“That was one of the secondary matters of business,” Elva stated, trying to steer the conversation back on track. “I’m not sure how appropriate it is to demand people pay just to be allowed to live somewhere.”

“Then just frame it differently,” one exasperatedly replied. “If they’re going to live here, they’d need to share resources with us, right? Belenon has always agreed with such policy.”

“Belenon doesn’t even exist anymore thanks to them.” It was not immediately clear who made the remark, but it prompted a flurry of verbal activity from many others. Concerted effort from Elva and a few reasonable people brought the room back down to a manageable level soon afterwards, though. Surgriel, appropriately, offered himself no defense there.

“We needn’t remind everyone that Surgriel and his faction are not responsible for what our mutual enemies have done to us,” she stated harshly, capping off the matter.

“We are deeply sympathetic for what atrocities have been committed here, and are willing to do what we can to set things right,” was all Surgriel said, after Elva’s last statement. “On the subject of what we have available, our various material resources are not exactly stored and accessible in what is typical fashion for you, but we could provide food aid if needed. As for information, was there something in particular you wanted to know?”

“First, elaborate on what you just implied, about your materials.”

“Ah…” He hesitated there, seemingly more due to a struggle to convey his thoughts properly than an unwillingness to do so at all. “Our capability of doing so is limited, but we rely on converting one form of matter into another, rather than keeping bulky stocks of what we need. I am not sure how to explain it in any further detail.”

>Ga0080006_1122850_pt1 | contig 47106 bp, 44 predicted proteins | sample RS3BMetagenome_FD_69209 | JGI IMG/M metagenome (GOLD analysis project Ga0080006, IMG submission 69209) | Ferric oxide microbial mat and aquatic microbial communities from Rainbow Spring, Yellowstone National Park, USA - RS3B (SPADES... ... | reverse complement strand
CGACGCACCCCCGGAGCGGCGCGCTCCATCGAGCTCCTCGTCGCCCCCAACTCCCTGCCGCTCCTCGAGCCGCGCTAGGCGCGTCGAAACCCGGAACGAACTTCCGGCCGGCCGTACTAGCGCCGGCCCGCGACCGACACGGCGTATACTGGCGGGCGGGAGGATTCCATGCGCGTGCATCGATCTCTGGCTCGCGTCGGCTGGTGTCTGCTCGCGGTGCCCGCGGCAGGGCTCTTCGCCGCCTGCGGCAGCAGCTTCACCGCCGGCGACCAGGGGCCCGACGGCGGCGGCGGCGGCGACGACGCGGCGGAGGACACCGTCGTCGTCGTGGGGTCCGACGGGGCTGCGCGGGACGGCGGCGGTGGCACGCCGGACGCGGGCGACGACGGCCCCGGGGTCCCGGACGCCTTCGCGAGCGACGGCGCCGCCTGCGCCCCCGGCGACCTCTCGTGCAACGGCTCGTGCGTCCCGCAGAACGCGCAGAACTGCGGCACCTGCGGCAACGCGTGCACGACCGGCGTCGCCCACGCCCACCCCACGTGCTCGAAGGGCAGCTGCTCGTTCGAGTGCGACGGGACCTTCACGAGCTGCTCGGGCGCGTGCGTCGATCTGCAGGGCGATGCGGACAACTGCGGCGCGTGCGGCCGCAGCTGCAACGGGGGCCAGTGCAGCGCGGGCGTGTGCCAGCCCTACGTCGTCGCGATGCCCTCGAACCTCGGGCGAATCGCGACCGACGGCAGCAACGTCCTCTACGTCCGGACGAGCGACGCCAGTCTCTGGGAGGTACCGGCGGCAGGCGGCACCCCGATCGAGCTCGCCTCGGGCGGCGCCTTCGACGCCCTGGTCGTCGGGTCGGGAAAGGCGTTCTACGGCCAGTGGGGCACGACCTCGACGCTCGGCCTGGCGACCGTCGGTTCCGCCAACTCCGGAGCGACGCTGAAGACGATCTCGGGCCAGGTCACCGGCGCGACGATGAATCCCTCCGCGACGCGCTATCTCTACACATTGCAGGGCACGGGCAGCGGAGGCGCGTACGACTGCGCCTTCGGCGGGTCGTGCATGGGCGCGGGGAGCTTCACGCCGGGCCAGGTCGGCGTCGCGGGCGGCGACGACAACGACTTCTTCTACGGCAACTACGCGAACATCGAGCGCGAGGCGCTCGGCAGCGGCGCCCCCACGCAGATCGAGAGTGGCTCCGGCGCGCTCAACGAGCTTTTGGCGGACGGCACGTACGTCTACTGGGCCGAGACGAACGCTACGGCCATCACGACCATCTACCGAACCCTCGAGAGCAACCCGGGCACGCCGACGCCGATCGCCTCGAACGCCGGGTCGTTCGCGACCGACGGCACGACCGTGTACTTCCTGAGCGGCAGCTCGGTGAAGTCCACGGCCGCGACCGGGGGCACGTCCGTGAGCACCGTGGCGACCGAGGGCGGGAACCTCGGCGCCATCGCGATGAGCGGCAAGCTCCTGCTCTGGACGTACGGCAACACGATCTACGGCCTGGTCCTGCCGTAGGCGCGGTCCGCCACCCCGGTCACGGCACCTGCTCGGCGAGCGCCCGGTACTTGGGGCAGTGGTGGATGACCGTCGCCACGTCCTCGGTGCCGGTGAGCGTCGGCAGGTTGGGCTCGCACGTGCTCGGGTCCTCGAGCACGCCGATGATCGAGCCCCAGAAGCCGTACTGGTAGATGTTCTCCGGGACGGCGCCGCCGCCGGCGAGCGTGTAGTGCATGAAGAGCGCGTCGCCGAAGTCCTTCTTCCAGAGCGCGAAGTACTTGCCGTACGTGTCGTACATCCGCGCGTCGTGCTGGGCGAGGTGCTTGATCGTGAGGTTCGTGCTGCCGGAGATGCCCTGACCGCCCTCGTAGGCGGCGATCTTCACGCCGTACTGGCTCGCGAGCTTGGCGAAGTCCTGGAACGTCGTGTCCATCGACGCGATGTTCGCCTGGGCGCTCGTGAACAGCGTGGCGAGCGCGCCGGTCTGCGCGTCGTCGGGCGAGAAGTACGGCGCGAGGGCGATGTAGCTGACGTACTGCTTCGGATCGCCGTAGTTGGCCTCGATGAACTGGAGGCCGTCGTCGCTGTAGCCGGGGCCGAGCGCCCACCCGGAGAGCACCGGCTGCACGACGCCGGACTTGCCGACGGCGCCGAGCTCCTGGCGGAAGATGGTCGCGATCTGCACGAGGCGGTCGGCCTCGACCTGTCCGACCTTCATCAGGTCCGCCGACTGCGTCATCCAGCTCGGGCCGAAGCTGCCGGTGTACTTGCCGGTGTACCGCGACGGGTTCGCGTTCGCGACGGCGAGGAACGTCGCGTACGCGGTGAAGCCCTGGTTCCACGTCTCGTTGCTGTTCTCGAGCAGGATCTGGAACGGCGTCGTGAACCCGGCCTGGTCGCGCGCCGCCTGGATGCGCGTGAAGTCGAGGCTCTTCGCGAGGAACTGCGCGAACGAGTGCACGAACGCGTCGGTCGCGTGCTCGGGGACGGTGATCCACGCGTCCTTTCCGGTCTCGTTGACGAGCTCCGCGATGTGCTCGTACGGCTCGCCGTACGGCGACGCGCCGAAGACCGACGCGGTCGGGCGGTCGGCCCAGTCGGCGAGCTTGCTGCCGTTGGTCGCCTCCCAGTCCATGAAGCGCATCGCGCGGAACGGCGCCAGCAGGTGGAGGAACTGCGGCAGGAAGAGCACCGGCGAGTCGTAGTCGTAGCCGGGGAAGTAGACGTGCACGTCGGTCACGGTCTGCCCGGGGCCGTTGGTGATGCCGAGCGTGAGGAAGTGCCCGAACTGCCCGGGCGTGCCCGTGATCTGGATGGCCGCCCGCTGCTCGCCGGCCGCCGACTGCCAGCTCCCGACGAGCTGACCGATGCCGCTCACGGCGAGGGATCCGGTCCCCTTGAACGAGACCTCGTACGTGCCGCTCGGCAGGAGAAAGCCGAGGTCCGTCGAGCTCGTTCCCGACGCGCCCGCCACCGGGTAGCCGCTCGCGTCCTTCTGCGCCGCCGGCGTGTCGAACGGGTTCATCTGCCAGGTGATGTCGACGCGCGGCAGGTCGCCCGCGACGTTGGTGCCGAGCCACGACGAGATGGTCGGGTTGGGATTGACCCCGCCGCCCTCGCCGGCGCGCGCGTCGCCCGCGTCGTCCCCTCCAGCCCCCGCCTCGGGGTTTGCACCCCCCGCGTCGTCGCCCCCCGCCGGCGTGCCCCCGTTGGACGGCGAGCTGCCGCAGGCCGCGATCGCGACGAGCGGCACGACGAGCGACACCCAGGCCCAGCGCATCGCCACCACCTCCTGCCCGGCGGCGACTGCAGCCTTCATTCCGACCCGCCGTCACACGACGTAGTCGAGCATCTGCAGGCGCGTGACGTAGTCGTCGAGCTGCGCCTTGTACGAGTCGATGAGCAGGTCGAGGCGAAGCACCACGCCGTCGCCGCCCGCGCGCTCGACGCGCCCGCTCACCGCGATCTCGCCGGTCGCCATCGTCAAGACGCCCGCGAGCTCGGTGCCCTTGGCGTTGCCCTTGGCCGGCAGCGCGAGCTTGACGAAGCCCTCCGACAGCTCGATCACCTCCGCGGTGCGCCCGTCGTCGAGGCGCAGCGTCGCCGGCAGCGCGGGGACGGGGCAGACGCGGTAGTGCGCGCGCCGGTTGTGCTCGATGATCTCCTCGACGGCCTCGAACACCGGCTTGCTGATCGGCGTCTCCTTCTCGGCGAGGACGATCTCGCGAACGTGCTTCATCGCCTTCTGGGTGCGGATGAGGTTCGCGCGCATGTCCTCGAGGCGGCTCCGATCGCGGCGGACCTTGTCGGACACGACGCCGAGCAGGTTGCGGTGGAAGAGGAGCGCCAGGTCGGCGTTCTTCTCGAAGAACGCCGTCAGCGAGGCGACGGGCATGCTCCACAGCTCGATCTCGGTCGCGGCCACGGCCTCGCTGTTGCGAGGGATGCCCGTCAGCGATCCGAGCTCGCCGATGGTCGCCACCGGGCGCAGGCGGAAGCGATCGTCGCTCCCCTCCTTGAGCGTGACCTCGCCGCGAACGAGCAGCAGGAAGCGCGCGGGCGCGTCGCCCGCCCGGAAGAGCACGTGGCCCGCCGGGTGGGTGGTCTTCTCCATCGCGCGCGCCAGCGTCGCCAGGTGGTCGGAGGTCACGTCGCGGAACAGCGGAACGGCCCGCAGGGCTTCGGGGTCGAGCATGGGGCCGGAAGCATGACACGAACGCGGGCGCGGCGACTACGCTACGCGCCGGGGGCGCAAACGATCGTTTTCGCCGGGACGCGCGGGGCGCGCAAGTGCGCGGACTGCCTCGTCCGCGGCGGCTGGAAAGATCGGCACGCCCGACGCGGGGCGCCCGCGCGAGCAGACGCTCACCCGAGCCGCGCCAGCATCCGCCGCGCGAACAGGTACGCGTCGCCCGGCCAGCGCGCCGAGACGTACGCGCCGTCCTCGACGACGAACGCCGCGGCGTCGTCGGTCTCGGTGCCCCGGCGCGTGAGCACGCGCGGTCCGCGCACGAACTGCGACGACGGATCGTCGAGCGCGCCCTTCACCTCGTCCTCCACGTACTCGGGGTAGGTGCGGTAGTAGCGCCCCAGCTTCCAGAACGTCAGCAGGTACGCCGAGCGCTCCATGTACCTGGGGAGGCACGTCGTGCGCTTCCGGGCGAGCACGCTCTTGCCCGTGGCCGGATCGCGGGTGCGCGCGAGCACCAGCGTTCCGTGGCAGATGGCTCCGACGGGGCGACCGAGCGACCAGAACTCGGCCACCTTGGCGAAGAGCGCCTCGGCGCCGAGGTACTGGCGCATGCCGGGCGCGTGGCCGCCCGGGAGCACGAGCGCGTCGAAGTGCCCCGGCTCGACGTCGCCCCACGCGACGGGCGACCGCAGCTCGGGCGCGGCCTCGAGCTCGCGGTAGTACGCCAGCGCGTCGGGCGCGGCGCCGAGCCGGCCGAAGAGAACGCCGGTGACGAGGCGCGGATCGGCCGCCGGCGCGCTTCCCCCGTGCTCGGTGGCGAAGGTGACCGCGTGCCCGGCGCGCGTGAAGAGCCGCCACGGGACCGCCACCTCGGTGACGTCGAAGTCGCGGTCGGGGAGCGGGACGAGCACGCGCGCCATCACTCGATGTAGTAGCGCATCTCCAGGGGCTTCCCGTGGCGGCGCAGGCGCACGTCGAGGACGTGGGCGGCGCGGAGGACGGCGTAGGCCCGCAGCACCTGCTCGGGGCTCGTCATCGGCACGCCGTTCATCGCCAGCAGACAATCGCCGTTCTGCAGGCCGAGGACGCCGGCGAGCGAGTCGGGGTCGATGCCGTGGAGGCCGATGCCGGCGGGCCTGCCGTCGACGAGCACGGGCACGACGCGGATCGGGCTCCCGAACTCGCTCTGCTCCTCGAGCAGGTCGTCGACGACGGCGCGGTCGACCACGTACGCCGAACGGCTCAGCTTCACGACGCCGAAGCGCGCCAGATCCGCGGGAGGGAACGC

This was not the most foreign concept likely to be discussed today, given that such things as the transmutation he seemed to cite were hypothesized by various alchemists in the past. All the same, to be able to rely on it to that degree highlighted their technological level, and again a wave of hushed conversation rippled around the table. A good deal of it was centered on the possibility of obtaining transmutation from their people as part of the compensation that Aysa proposed, and it was an idea equal parts tempting and frightening, I felt.

“Do you know what the other Yleini do when they capture prisoners?” Aysa blurted out amidst the murmurs. She might have been holding onto that with the intention of asking it from the very beginning, which made sense. We all wanted to know on one level, and on another… and that was even more scary than their technology.

“Unfortunately yes,” he grimaced, clearly not eager to say it. “The Aichleini mandate forced assimilation of ‘heretical people’ into their own culture. Their memories are… stripped in the process. Replaced.”

That was nearly as good as death to some people, or worse than death for others, and plenty were making their opinions on this revelation known. At least a couple began demanding to know why they had not been forewarned by Surgriel if he knew about this, but the only answer he had to give was relating to having no way to know how to contact us. Even the people most committed to steering this meeting towards productivity were having a hard time not simply wading through the reality of what he revealed to us.